Mon, Jun 5, 2023 11:14 PM
By DOUG FERGUSON, AP Golf Writer
COLUMBUS, Ohio (AP) — Stewart Cink doesn't care that he turned 50 last month. He'll do anything to play in the U.S. Open, even if that means going 36 holes against some kids who weren't even born when he played his first one 27 years ago.
Cink got a pep talk from his wife Monday to keep patient, and he ran off five birdies over six holes at Brookside Golf & Country Club to become one of 11 players to earn spots out of the Columbus, Ohio, qualifier.
“I just love playing in majors,” said Cink, a former British Open champion. “I'm a one-trick pony, and you can't be a one-trick pony if you can't do your trick. I'll keep trying to qualify forever.”
Cink was among 45 players trying to qualify for the U.S. Open, to be played June 15-18 at Los Angeles Country Club. Roughly 45% of the 156-man field have to qualify.
Columbus was among 10 final qualifying sites from California to Canada, from New Jersey to Florida, some of them requiring sudden-death playoffs to see who gets in.
Columbus had the most PGA Tour players because of the Memorial Tournament that finished on Sunday. Viktor Hovland already is exempt for the U.S. Open. He still showed up at qualifying to caddie 36 holes for former Oklahoma State roommate Zach Bauchou, who didn't make it.
The medalist was Olin Browne Jr., the son of PGA Tour winner Olin Browne, and the connection to qualifying was what makes this long day so appealing.
It was in 2005 when the father shot 73 over the first 18 holes and contemplated withdrawing because he was so far behind. Browne changed his mind thinking, “How can you quit at something and then tell your kids you can't quit.”
He shot 59 that day and two weeks later was in the penultimate group at Pinehurst No. 2. The son remembers that moment well.
“He called me up on the phone. I said, ‘How did it go?'” Olin Browne Jr. said. “He said, ‘Oh, I shot 69.’ And I was like, ‘Sorry you missed.' He said, ‘No, no. I shot 59.’ I misunderstood him. It's a vivid memory. I remember hollering at him in the car on the drive home.”
And now it's the son's turn, and the father couldn't be more proud.
“It's gratifying that he's been able to do something that makes him feel like all the work has been worth it,” the father said. “It's the national championship and it's a big deal. Qualifying is something those of us who weren't consistent stars on tour had to face on a yearly basis.”
Browne Jr. had rounds of 66 (The Lakes) and 67 (Brookside) to lead 11 qualifiers, the most of any of the 10 final qualifying sites.
Others to advance out of Columbus were Davis Thompson, Eric Cole, Nico Echavarria, Corey Pereira, Luke List, Patrick Rodgers, Kevin Streelman, Nick Dunlap and David Nyfall. The last three were in a four-man playoff. The odd man out was former U.S. Open champion Lucas Glover, and it was a painful to watch.
Glover shot 9-under 63 with a three-putt on the final hole at The Lakes. But he struggled to a 73 at Brookside. In the third playoff hole, Glover missed a 2-foot par putt and was eliminated. He recently switched to a long putter, hopeful it would cure what he described as the yips.
Four players with LIV Golf made it through in playoffs — Sebastian Munoz made it out of the Maryland qualifier, while Carlos Ortiz advanced through Florida, both in playoffs. David Puig shot 64 to grab one of five spots in Los Angeles. Last month, Sergio Garcia advanced through a qualifier in Texas.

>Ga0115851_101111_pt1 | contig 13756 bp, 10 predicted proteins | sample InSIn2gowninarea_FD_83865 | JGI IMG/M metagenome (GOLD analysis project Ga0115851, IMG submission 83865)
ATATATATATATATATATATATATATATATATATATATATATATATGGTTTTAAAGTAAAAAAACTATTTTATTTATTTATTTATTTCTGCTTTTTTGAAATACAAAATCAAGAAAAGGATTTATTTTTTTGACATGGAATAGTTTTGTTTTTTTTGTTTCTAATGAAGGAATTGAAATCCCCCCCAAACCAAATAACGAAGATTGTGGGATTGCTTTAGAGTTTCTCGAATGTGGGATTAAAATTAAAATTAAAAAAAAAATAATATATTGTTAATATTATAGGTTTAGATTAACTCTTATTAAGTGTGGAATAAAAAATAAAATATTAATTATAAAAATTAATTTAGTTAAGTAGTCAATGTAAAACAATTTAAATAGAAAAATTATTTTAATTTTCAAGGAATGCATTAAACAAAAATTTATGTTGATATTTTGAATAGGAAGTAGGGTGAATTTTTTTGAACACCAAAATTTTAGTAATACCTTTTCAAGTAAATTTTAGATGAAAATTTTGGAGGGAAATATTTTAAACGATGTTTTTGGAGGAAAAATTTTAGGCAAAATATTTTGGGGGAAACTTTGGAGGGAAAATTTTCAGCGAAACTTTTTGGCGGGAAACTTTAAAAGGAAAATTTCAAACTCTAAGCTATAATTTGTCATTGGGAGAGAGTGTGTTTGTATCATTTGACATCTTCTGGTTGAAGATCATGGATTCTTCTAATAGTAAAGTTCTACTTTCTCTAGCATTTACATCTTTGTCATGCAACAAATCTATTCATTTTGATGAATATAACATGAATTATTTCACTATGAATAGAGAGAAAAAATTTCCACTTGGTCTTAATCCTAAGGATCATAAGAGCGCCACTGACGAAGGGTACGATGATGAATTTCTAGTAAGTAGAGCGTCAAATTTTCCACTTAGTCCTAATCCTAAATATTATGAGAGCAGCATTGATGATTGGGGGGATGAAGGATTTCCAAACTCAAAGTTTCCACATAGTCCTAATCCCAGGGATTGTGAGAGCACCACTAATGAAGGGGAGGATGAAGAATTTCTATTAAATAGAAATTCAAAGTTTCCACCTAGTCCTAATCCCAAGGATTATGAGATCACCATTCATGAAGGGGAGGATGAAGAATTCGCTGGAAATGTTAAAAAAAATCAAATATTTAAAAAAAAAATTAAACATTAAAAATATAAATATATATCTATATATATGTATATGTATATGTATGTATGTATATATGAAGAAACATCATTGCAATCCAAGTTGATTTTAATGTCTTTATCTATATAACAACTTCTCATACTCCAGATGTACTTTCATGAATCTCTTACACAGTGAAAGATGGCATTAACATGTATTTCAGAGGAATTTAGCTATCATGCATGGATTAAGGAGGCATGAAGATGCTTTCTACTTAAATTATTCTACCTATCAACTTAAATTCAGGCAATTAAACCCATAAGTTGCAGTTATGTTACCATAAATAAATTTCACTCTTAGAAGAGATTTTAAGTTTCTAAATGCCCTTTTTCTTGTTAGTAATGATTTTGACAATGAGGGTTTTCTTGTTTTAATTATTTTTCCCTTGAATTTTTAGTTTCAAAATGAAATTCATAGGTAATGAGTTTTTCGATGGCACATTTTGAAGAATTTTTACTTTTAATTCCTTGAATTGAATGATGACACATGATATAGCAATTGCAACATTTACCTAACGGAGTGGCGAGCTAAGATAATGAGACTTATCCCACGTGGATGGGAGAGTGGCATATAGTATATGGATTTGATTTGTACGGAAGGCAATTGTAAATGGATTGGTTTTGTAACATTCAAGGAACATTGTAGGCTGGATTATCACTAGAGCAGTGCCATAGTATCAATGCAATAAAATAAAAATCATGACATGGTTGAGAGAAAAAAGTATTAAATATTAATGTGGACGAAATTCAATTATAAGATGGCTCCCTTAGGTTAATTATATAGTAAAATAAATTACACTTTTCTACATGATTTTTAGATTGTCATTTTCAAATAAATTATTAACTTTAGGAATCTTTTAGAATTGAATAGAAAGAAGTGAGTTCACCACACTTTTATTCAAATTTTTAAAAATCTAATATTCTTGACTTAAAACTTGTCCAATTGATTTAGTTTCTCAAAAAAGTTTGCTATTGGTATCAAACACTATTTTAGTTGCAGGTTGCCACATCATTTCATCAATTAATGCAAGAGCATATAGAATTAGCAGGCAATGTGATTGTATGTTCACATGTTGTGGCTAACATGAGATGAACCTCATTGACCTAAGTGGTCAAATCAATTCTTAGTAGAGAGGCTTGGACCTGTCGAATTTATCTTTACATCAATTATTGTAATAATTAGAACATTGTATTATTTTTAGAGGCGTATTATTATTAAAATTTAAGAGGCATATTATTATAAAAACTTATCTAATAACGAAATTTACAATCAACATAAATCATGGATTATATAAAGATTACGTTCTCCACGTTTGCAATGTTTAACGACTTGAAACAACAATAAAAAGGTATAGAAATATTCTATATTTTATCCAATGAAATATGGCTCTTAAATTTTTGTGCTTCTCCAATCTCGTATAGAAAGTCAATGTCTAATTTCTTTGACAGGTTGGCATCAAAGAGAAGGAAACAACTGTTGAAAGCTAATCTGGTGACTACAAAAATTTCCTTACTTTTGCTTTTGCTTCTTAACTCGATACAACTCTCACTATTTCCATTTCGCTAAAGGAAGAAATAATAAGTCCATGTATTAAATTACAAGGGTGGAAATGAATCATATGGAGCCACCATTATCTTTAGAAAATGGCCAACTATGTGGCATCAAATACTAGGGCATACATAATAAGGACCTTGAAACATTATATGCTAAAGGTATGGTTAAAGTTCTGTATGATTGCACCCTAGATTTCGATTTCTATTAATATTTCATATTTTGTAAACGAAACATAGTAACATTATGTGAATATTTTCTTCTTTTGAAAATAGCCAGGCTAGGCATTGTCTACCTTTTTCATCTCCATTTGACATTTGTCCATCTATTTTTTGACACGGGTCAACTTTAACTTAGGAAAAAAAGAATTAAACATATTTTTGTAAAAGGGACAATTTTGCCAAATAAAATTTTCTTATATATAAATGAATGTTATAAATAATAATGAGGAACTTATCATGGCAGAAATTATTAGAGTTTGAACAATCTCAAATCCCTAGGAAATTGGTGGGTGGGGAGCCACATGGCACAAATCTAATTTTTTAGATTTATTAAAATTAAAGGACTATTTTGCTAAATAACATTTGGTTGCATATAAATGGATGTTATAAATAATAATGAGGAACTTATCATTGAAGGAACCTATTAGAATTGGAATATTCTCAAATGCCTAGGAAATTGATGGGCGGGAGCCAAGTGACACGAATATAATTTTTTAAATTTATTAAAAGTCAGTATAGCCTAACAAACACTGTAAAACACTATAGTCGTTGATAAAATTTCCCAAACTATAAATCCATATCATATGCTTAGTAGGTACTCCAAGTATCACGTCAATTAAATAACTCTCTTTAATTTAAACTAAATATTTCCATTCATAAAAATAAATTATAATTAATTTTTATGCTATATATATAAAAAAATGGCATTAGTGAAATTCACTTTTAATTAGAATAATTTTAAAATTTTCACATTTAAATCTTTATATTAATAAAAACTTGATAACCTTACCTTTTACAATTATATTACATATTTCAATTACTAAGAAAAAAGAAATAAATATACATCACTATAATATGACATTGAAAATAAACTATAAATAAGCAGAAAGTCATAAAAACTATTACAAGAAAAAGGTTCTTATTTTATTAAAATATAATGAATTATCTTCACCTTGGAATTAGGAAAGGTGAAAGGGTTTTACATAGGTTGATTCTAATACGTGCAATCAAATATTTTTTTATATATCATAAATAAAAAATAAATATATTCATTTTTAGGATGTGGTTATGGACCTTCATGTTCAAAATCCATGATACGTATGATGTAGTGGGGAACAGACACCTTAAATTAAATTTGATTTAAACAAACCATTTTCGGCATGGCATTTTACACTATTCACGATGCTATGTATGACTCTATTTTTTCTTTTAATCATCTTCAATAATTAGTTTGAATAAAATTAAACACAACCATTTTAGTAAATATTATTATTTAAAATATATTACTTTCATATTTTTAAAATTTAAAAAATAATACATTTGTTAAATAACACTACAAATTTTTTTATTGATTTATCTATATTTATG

Florida senior Fred Biondi gave up his exemption for winning the NCAA title, saying he was going to turn pro. That spot went to the first alternate from the England qualifier, Jordan Gumberg, based on a USGA formula for distributing spots.
In other qualifiers:
— In the second Ohio qualifier, Taylor Pendrith and Nick Hardy were among four PGA Tour players to advance. The fifth spot came down to a playoff that Alex Schaake won over Max Moldovan in a playoff that lasted nine holes and ended with Schaake's 3-foot birdie putt in the dark.
— In Los Angeles, UCLA sophomore Omar Morales led five qualifiers, with two spots to be decided in a 3-for-2 playoff Tuesday morning at Hillcrest Country Club. The playoff is among Charley Hoffman, Preston Summerhays and Josh Anderson.
— In Toronto, the qualifier held before the Canadian Open, Ryan Gerard led three qualifiers. Gerard has played well enough this year to earn special temporary membership on the PGA Tour. The other two were Vincent Normann and Ryan Armour. Among those missing was Michael Block, the California club pro who tied for 15th in the PGA Championship.
— In Florida, Ortiz won a 3-for-1 playoff for the last spot over Wesley Bryan and Luis Gagne. The other two qualifiers were Austen Truslow and Brendan Valdes.
— In Georgia, former NCAA champion Gordon Sargent of Vanderbilt led three qualifiers.
— In North Carolina, Yuto Katsuragawa of Japan led five qualifiers. Among those missing out were North Carolina native Harold Varner III.
— In New Jersey, former U.S. Junior Amateur champion Michael Thorbjornsen led four qualifiers. Thorbjornsen, who just finished his junior year at Stanford, will be playing his third U.S. Open.
— In Maryland, Munoz made a 25-foot putt in a 4-for-2 playoff to join four other qualifiers. Among those who lost in the playoff was Ben Kohles, who leads the Korn Ferry Tour points list.
— In Washington state, Jesse Schutte and Alexander Yang shared medalist honors and earned the two spots available.
After the Los Angeles playoff, the U.S. Open field will be 150 players. The USGA is reserving six spots for players who will move into the top 60 on Sunday — such as Adam Schenk — and if the Canadian Open winner gets his second PGA Tour win since the last U.S. Open.
AP golf: https://apnews.com/hub/golf and https://twitter.com/AP_Sports